SSND during the time of the “Spanish flu”

We are in the middle of the COVID-19 pandemic. Government officials have ordered people to stay at home, schools have been cancelled, millions of people have lost their jobs and wearing face masks in public is the new normal. Hundreds of thousands of people worldwide have died from the virus. This feels new and unfamiliar, but this is not the first time the world has experienced a pandemic.

The deadliest pandemic in human history was the 1918 “Spanish flu.” In just 15 months, it infected an estimated one-third of the world’s population and killed between 50 to 100 million people. The 1918 strain of influenza was unusual for several reasons: it was highly contagious, it was particularly deadly for otherwise healthy adults in their 20s and 30s and many victims developed pneumonia and heliotrope cyanosis (a condition where the lungs fill with thick blackish liquid).

Doctors and scientists did not know what caused the illness and did not know how to treat it. Antivirals and antibiotics did not exist in 1918, so treatment was limited to home remedies and public health measures such as quarantines and the closure of public venues like schools and churches. In addition, many doctors and nurses were working in Europe as part of the war effort, causing shortages of needed medical personnel.

Influenza hit the United States hardest in September, October and November of 1918. In October alone, more than 100,000 Americans died from the flu and secondary infections, like pneumonia. In fact, the disease was so severe that the average life expectancy in the United States fell by almost 12 years.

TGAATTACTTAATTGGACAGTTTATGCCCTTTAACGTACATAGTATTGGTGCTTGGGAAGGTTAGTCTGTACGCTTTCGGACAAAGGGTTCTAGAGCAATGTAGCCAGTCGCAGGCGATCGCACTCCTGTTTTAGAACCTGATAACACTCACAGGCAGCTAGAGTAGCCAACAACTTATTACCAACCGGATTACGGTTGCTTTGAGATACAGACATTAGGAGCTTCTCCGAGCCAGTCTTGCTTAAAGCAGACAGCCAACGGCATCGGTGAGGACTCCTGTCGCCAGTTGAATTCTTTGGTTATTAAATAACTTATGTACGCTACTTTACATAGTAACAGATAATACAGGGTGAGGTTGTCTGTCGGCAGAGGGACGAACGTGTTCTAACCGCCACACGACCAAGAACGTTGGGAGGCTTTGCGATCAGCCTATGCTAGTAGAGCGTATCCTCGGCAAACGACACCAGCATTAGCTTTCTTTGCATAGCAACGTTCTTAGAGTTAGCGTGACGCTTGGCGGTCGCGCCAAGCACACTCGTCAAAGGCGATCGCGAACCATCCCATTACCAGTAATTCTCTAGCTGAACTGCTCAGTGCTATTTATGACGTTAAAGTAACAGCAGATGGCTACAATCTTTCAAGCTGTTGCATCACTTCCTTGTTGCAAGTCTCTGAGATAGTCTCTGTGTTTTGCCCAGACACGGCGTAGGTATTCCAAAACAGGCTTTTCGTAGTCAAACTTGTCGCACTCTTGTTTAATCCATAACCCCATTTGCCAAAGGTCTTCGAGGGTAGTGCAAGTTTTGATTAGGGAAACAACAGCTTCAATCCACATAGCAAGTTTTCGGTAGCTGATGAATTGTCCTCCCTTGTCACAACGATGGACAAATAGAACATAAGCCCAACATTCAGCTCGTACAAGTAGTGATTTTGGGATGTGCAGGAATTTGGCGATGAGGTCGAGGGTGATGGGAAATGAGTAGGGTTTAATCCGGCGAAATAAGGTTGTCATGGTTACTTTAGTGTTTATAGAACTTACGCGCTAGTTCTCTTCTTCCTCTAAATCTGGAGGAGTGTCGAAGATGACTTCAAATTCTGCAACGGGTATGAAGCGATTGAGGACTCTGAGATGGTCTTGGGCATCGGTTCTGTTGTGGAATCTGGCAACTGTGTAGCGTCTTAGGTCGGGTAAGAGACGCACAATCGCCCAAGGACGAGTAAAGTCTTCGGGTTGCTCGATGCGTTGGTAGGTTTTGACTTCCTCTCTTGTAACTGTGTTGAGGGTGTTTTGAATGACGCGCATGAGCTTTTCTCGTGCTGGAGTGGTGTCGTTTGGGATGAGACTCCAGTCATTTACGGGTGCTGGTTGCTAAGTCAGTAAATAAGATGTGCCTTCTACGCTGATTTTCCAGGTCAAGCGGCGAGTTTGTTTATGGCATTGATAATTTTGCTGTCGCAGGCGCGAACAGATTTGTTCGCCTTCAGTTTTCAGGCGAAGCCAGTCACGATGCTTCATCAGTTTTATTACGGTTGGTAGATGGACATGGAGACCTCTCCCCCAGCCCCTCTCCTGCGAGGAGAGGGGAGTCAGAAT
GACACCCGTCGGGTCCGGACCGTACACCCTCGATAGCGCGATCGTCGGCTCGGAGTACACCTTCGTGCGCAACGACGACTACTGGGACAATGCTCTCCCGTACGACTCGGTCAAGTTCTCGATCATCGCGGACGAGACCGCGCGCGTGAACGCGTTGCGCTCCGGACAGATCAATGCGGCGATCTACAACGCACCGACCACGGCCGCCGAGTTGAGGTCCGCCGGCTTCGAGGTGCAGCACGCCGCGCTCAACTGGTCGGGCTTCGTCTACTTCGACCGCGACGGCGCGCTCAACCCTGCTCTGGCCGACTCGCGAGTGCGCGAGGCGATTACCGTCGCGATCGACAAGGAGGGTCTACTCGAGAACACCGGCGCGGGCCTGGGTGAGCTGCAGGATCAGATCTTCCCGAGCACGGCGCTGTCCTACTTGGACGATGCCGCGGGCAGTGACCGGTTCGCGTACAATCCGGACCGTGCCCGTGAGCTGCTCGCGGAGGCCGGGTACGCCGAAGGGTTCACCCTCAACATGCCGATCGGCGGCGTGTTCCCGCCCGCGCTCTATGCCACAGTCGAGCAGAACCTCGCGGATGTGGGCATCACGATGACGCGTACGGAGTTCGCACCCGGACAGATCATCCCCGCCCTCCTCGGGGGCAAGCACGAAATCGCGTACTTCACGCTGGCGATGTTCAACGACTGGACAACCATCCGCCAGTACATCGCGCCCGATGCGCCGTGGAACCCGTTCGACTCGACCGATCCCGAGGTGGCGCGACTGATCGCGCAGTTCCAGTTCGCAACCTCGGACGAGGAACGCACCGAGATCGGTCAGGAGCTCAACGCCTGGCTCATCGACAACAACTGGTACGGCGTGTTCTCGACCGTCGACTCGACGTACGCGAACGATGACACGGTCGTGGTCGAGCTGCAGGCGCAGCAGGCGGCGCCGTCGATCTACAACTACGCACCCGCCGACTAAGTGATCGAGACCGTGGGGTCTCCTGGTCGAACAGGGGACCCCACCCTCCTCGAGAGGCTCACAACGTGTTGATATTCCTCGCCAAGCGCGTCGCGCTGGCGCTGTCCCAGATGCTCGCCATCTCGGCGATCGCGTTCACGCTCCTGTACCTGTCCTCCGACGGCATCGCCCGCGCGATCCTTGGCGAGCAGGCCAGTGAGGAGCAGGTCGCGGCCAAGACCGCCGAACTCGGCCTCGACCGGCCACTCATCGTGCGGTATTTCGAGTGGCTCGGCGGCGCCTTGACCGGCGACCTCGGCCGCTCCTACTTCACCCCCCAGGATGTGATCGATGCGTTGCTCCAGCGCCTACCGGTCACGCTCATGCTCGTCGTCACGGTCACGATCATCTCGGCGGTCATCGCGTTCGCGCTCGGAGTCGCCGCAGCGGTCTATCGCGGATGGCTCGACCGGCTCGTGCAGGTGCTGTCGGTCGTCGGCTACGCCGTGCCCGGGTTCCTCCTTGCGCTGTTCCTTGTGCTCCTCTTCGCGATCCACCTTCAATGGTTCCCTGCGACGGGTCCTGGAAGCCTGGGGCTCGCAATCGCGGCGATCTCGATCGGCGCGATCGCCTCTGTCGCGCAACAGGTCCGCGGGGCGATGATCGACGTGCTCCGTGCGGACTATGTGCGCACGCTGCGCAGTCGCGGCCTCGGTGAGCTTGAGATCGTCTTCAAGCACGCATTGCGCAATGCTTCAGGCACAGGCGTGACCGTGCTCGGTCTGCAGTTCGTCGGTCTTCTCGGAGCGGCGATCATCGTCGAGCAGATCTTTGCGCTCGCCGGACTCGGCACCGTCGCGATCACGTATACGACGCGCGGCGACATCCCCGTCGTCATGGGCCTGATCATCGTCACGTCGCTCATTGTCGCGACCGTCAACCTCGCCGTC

A sign displayed at an Industrial Harvester Company plant during the 1918-19 flu pandemic directs workers on ways to avoid influenza infection. Photo credit: Wisconsin Historical Society

A chart of influenza deaths in the 1918-1919 flu pandemic shows weekly accumulation of deaths from all causes above the norm. Photo credit: National Museum of Health and Medicine (public domain)

The SSND and the “Spanish Flu”

In 1918, there were approximately 4,236 School Sisters of Notre Dame (professed sisters and novices) living in the United States and Canada. The sisters were affected by and experienced the pandemic in much the same way as the rest of the world – they worried about loved ones, they nursed the sick and they mourned their dead.

Sisters at each mission location were required to write chronicles, or an annual account of major events. The chronicles provide an interesting view into this period in history by describing how the sisters experienced the pandemic. The following are a series of stories or chronicle entries that describe the SSND experience of the 1918 influenza pandemic. Click on the location to learn more.